The hustle is a catchall name for some disco dances which were extremely popular in the 1970s. Today it mostly refers to the unique partner dance done in ballrooms and nightclubs to disco music. It has some features in common with mambo, salsa and swing dance. Its basic steps are somewhat similar to the discofox, which emerged at about the same time and is more familiar in various European countries. In the 1970s there was also a line dance called the hustle. Modern partner hustle is sometimes referred to as New York hustle, however, its original name is the Latin hustle. People still do this dance around the world today.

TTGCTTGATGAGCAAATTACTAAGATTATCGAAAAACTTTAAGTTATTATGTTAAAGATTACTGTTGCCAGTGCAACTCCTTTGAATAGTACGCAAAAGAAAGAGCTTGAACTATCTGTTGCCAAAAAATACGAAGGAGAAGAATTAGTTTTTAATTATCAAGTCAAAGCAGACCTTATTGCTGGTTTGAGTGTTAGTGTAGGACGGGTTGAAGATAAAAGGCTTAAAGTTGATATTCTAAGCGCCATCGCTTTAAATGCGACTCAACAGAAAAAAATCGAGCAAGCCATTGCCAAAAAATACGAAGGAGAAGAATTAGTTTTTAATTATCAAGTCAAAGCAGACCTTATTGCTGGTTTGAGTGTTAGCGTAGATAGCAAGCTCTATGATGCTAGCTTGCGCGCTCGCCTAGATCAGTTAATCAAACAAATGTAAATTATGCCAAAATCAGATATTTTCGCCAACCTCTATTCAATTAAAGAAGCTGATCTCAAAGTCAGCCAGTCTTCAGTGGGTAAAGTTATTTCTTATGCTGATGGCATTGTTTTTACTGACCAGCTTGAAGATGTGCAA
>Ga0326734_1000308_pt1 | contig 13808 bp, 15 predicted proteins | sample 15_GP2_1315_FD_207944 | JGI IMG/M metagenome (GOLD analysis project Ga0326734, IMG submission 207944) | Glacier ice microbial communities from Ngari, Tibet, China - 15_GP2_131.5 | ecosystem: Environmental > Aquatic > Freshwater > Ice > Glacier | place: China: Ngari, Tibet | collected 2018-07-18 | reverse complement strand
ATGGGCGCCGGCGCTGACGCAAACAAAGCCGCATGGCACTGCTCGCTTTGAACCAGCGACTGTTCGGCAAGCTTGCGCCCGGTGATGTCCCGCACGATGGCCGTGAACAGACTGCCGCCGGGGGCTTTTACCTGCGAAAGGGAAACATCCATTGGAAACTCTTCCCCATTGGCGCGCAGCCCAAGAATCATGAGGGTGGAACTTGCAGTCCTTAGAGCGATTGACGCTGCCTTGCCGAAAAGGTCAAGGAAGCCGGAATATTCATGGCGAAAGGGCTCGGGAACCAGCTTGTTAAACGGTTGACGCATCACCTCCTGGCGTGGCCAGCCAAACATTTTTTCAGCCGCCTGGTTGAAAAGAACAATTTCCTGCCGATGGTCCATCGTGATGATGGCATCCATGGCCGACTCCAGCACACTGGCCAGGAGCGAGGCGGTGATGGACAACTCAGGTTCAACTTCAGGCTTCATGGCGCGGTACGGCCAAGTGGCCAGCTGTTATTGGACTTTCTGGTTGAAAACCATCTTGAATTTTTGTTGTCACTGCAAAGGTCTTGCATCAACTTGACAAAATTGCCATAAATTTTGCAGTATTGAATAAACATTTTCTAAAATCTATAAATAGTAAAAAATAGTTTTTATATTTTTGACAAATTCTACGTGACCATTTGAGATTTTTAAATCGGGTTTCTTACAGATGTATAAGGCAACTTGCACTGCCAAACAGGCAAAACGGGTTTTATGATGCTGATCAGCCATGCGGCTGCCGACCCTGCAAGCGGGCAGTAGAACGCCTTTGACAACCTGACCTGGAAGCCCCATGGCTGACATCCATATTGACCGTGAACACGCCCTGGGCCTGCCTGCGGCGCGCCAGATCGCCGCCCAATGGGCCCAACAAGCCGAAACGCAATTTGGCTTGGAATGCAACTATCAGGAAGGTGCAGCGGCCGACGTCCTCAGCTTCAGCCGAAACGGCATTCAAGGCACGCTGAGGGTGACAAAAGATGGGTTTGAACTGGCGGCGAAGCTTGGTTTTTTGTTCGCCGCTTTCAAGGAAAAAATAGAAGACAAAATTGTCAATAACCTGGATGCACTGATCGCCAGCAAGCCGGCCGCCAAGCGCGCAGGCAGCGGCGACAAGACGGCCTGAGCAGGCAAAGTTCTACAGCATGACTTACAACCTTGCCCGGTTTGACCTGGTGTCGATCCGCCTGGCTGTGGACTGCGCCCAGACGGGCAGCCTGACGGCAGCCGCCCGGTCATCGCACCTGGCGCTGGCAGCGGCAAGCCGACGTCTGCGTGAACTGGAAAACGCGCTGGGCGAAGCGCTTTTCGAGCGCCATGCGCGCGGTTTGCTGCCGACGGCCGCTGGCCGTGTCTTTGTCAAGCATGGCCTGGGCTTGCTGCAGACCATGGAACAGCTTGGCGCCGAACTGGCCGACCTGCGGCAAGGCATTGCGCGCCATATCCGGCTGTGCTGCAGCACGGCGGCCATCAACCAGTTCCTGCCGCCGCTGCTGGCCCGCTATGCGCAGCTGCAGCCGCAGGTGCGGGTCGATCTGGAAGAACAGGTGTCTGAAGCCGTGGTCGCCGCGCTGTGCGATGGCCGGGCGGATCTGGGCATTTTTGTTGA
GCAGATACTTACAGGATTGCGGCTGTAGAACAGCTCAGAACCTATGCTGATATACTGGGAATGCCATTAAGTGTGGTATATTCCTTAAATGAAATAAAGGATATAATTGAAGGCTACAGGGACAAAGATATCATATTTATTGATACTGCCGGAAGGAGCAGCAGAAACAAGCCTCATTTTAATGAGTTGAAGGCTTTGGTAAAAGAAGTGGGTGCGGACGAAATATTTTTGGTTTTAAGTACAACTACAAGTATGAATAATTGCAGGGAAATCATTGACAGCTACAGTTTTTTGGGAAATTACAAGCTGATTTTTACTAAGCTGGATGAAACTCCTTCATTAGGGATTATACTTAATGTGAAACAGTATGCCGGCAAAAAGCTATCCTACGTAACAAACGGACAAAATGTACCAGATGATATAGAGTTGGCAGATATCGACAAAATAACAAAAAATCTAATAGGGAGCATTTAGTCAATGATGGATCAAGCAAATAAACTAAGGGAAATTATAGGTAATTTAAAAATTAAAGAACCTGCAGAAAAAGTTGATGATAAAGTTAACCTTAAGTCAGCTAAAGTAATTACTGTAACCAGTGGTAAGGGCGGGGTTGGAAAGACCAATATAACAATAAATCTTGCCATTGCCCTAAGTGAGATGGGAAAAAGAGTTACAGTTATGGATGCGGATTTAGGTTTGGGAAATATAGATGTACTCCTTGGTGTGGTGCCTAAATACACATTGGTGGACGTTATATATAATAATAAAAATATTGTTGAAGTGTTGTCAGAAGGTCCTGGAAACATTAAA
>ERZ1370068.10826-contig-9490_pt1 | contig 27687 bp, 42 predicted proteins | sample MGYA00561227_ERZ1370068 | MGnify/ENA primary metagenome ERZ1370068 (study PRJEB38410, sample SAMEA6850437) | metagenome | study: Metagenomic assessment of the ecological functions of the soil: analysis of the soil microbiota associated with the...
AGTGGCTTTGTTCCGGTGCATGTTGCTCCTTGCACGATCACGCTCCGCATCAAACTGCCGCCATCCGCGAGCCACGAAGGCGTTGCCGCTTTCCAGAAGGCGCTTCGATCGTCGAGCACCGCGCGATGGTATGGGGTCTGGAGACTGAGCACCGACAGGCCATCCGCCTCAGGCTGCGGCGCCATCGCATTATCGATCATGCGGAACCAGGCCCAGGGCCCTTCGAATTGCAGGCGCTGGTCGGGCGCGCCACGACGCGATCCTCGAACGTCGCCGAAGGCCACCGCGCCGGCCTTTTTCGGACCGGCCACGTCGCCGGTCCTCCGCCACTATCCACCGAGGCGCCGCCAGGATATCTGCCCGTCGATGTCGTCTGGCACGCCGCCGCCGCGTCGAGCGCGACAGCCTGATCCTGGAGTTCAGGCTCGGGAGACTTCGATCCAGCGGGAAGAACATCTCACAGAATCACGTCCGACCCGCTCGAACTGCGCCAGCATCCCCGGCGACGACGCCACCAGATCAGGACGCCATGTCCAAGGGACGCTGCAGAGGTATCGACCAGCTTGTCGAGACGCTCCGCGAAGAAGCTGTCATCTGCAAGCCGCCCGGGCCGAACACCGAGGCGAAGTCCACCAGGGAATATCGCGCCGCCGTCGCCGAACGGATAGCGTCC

Early hustle was a 5-step count with no turns, created by Puerto Rican teenagers in late 1972 as a direct result of Puerto Rican Elders objecting to young teenagers doing a grinding slow dance known as the 500. Created in the South Bronx among Puerto Rican teens it was originally done at house parties, hooky gigs and basements club dances in the South Bronx. It became known as Spanish hustle; from 1975 to 1976, funk band the Fatback Band made a song with that name. It was also known as the Latin hustle; and was a 6 step count to the beat of the music. And James Brown released Everybody's Doin' the Hustle album in 1975. Same year The JBs had Hustle with Speed album. Around 1976 it became known as the New York hustle. Later, known as just the hustle, when the dance became commercialized after the release of Saturday Night Fever in 1977. The early Latin hustle Pioneers were Willie "Marine Boy" Estrada, Willie Rivera, Eddie Raimundi and many other members. Some of them were members of a gang called the Imperial Bachelors, who used the Latin hustle as a way to bring peace into a violent South Bronx. They hosted hustle parties at St. Mary's Recreation Center on 145th St. and St. Ann's Ave, in 1974. Those parties ended on October 2, 1974, after the killing of a young man, Jaime "Rubberband" Rosendo, who was murdered over $1 by a 14-year-old teenager. However, it was the venue that produced some of the best hustle dancers in New York City, who would help spread the dance in nightclubs throughout New York City in late 1974.